LOS ANGELES -- It was another Jazz-Lakers game, following the same script: The Lakers build a big lead, the lead goes away for a while, and Kobe Bryant has the ball in his hands and his toes on the free-throw line in crunch time.
"Kinda repetitive," Utah's battered point guard, Deron Williams, said with more than a hint of resignation after the Lakers did what they do to the Jazz, beating them 104-99 on Sunday in Game 1 of the Western Conference semifinals.
But something was different about this one, and it wasn't just the fact that the Jazz actually took the lead briefly in the final five minutes in what Williams called the best game they've played at Staples Center in his five-year career. This had everything to do with the Lakers, and much more to do with how worried their next two opponents should be.
After the Jazz took a 93-89 lead on Wesley Mathews' driving layup with 4:10 left, Bryant scored 11 of the Lakers' final 15 points down the stretch -- seven of them at the free-throw line. This was nothing new, especially against the Jazz, the team Kobe has tormented in the postseason more than any other.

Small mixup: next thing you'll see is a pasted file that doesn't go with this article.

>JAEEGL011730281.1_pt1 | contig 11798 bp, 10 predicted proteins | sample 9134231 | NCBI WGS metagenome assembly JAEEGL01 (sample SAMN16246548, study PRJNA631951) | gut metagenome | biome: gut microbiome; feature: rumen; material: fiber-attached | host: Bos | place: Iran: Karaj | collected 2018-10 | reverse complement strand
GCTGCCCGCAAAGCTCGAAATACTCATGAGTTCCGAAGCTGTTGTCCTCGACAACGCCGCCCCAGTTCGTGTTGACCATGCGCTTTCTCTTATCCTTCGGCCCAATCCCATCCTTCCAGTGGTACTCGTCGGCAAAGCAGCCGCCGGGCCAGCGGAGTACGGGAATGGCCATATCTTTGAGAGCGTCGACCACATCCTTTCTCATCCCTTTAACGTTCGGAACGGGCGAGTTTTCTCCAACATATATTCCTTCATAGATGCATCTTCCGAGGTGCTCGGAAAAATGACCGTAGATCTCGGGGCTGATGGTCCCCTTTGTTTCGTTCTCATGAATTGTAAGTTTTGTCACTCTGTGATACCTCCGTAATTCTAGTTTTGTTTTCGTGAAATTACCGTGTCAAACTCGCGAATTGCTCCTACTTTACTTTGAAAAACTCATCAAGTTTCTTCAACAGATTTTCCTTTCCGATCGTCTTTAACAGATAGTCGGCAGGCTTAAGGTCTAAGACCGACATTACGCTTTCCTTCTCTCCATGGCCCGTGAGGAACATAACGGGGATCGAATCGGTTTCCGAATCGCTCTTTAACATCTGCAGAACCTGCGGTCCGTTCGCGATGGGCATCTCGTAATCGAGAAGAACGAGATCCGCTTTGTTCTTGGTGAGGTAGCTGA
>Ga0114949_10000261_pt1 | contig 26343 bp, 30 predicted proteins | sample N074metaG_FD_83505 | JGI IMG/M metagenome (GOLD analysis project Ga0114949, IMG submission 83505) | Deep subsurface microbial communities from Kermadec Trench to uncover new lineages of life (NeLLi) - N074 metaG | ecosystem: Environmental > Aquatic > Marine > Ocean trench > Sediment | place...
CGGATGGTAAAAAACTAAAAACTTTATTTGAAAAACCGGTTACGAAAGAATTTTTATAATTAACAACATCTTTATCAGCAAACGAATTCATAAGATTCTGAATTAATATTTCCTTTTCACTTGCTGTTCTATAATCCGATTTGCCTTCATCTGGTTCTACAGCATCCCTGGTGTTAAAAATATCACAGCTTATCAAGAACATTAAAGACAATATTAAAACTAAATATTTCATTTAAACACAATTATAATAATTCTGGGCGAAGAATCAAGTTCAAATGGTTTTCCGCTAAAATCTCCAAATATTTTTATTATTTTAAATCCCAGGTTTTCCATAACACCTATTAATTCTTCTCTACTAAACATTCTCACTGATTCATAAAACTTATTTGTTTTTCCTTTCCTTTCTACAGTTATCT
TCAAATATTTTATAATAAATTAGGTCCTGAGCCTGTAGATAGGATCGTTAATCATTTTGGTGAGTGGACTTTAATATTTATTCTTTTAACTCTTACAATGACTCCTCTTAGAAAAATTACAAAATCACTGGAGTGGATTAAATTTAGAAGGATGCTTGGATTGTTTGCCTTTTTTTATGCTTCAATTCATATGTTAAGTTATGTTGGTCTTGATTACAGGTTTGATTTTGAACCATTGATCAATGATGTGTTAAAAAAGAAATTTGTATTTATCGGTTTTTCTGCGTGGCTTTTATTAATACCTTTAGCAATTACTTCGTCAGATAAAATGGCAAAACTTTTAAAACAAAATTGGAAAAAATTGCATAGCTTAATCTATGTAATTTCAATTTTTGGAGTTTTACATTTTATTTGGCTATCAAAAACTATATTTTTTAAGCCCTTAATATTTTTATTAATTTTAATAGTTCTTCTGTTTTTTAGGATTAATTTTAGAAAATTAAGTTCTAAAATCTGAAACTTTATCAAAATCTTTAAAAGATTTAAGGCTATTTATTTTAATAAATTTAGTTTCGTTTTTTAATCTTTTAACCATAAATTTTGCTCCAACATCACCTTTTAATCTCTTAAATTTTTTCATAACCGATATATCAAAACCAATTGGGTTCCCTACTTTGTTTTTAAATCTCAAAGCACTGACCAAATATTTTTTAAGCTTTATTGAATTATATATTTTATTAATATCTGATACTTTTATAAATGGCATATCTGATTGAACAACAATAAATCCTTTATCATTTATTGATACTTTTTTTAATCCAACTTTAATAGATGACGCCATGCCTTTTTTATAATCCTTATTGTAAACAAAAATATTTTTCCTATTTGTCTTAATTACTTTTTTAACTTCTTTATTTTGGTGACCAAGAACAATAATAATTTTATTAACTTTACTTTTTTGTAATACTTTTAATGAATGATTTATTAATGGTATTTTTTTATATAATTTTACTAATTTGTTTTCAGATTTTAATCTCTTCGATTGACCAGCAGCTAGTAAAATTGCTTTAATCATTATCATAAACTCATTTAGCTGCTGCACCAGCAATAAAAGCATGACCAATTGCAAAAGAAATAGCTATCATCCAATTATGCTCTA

But for the second straight game in this postseason, the biggest basket was one that Bryant didn't make. And just as in the closeout game in Oklahoma City on Friday night, it came on an offensive play that Kobe initiated.
In Game 6 against the Thunder, Pau Gasol sent the Lakers into the second round with a put-back with 0.5 seconds left. In Game 1 against the Jazz, Lamar Odom corralled a shot (or pass?) from Bryant that caromed off the glass, scoring in traffic and giving the defending champs a 98-95 lead they wouldn't relinquish.
Yes, the Lakers' second unit was brutal, giving up an eight-point lead at the start of the fourth. The bench was so bad, in fact, that Bryant openly chided the reserves in the postgame news conference, while Lamar Odom said of the bench, "Our collective energy as a unit is really suspect."